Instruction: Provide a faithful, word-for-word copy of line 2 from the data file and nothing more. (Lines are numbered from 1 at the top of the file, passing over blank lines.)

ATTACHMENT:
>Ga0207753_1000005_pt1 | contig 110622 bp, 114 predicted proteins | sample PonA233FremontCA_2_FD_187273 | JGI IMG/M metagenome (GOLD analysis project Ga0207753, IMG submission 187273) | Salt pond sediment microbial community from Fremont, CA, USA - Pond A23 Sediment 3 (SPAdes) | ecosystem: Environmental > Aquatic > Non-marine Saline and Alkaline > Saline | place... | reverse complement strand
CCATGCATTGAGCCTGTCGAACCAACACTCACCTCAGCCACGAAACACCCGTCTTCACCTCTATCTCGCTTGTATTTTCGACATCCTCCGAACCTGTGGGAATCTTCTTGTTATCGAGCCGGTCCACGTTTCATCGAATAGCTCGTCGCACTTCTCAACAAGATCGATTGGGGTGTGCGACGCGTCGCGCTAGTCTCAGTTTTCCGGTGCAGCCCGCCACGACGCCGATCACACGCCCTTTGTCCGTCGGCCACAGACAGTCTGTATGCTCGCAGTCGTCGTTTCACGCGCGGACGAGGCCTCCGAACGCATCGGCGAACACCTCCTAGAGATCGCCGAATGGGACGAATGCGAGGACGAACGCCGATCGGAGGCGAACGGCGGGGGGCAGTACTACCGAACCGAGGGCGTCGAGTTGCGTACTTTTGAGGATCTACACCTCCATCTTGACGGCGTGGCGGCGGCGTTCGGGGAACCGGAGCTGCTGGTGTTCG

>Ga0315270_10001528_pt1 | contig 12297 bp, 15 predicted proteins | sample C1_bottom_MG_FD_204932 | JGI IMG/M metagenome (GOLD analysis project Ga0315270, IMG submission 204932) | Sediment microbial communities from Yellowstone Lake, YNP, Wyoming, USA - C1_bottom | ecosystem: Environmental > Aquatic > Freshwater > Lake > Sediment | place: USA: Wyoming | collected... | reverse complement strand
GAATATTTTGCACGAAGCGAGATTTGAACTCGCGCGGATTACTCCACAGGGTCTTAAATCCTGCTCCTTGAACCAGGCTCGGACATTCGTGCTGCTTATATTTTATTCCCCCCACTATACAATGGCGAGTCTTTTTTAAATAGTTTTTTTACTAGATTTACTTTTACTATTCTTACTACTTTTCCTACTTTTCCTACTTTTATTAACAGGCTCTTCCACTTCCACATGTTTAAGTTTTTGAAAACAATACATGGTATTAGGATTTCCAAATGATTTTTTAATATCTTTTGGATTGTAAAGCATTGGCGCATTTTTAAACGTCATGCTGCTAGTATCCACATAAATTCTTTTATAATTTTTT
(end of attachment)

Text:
CCATGCATTGAGCCTGTCGAACCAACACTCACCTCAGCCACGAAACACCCGTCTTCACCTCTATCTCGCTTGTATTTTCGACATCCTCCGAACCTGTGGGAATCTTCTTGTTATCGAGCCGGTCCACGTTTCATCGAATAGCTCGTCGCACTTCTCAACAAGATCGATTGGGGTGTGCGACGCGTCGCGCTAGTCTCAGTTTTCCGGTGCAGCCCGCCACGACGCCGATCACACGCCCTTTGTCCGTCGGCCACAGACAGTCTGTATGCTCGCAGTCGTCGTTTCACGCGCGGACGAGGCCTCCGAACGCATCGGCGAACACCTCCTAGAGATCGCCGAATGGGACGAATGCGAGGACGAACGCCGATCGGAGGCGAACGGCGGGGGGCAGTACTACCGAACCGAGGGCGTCGAGTTGCGTACTTTTGAGGATCTACACCTCCATCTTGACGGCGTGGCGGCGGCGTTCGGGGAACCGGAGCTGCTGGTGTTCG